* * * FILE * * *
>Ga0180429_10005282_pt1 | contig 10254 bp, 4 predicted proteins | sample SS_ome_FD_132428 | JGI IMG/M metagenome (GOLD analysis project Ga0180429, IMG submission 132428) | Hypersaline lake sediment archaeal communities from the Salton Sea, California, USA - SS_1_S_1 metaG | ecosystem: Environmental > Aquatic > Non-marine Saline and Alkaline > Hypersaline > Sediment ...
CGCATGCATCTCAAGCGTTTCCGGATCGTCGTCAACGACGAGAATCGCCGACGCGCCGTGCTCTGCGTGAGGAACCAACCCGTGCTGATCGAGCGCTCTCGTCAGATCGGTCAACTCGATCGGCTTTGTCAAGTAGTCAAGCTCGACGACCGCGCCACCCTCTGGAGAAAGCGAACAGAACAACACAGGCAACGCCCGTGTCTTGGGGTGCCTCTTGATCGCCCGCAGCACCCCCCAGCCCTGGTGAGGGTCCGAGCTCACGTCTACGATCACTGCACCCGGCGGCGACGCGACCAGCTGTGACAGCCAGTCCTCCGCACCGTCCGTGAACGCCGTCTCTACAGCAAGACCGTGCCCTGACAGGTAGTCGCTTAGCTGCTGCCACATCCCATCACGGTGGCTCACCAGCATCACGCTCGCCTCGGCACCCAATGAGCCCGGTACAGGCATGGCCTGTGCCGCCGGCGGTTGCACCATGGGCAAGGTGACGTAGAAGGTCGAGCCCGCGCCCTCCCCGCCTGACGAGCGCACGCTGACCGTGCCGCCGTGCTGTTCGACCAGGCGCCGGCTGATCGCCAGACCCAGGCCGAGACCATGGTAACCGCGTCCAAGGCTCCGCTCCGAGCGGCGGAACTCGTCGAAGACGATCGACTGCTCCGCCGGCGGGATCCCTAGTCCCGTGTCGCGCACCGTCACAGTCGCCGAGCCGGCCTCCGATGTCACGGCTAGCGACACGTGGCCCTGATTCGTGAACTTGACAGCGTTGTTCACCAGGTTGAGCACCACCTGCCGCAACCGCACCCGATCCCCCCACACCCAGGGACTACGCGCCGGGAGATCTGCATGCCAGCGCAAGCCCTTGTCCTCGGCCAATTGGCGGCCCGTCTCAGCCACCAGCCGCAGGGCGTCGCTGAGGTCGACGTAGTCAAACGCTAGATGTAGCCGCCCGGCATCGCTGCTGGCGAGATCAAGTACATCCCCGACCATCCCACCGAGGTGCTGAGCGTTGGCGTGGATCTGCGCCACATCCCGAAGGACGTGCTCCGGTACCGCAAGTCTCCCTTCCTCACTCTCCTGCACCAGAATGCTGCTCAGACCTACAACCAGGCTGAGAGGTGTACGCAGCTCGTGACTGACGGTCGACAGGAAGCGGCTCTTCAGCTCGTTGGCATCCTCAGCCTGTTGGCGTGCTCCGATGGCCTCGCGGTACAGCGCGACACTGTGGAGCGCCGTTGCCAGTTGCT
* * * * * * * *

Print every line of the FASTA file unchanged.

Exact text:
>Ga0180429_10005282_pt1 | contig 10254 bp, 4 predicted proteins | sample SS_ome_FD_132428 | JGI IMG/M metagenome (GOLD analysis project Ga0180429, IMG submission 132428) | Hypersaline lake sediment archaeal communities from the Salton Sea, California, USA - SS_1_S_1 metaG | ecosystem: Environmental > Aquatic > Non-marine Saline and Alkaline > Hypersaline > Sediment ...
CGCATGCATCTCAAGCGTTTCCGGATCGTCGTCAACGACGAGAATCGCCGACGCGCCGTGCTCTGCGTGAGGAACCAACCCGTGCTGATCGAGCGCTCTCGTCAGATCGGTCAACTCGATCGGCTTTGTCAAGTAGTCAAGCTCGACGACCGCGCCACCCTCTGGAGAAAGCGAACAGAACAACACAGGCAACGCCCGTGTCTTGGGGTGCCTCTTGATCGCCCGCAGCACCCCCCAGCCCTGGTGAGGGTCCGAGCTCACGTCTACGATCACTGCACCCGGCGGCGACGCGACCAGCTGTGACAGCCAGTCCTCCGCACCGTCCGTGAACGCCGTCTCTACAGCAAGACCGTGCCCTGACAGGTAGTCGCTTAGCTGCTGCCACATCCCATCACGGTGGCTCACCAGCATCACGCTCGCCTCGGCACCCAATGAGCCCGGTACAGGCATGGCCTGTGCCGCCGGCGGTTGCACCATGGGCAAGGTGACGTAGAAGGTCGAGCCCGCGCCCTCCCCGCCTGACGAGCGCACGCTGACCGTGCCGCCGTGCTGTTCGACCAGGCGCCGGCTGATCGCCAGACCCAGGCCGAGACCATGGTAACCGCGTCCAAGGCTCCGCTCCGAGCGGCGGAACTCGTCGAAGACGATCGACTGCTCCGCCGGCGGGATCCCTAGTCCCGTGTCGCGCACCGTCACAGTCGCCGAGCCGGCCTCCGATGTCACGGCTAGCGACACGTGGCCCTGATTCGTGAACTTGACAGCGTTGTTCACCAGGTTGAGCACCACCTGCCGCAACCGCACCCGATCCCCCCACACCCAGGGACTACGCGCCGGGAGATCTGCATGCCAGCGCAAGCCCTTGTCCTCGGCCAATTGGCGGCCCGTCTCAGCCACCAGCCGCAGGGCGTCGCTGAGGTCGACGTAGTCAAACGCTAGATGTAGCCGCCCGGCATCGCTGCTGGCGAGATCAAGTACATCCCCGACCATCCCACCGAGGTGCTGAGCGTTGGCGTGGATCTGCGCCACATCCCGAAGGACGTGCTCCGGTACCGCAAGTCTCCCTTCCTCACTCTCCTGCACCAGAATGCTGCTCAGACCTACAACCAGGCTGAGAGGTGTACGCAGCTCGTGACTGACGGTCGACAGGAAGCGGCTCTTCAGCTCGTTGGCATCCTCAGCCTGTTGGCGTGCTCCGATGGCCTCGCGGTACAGCGCGACACTGTGGAGCGCCGTTGCCAGTTGCT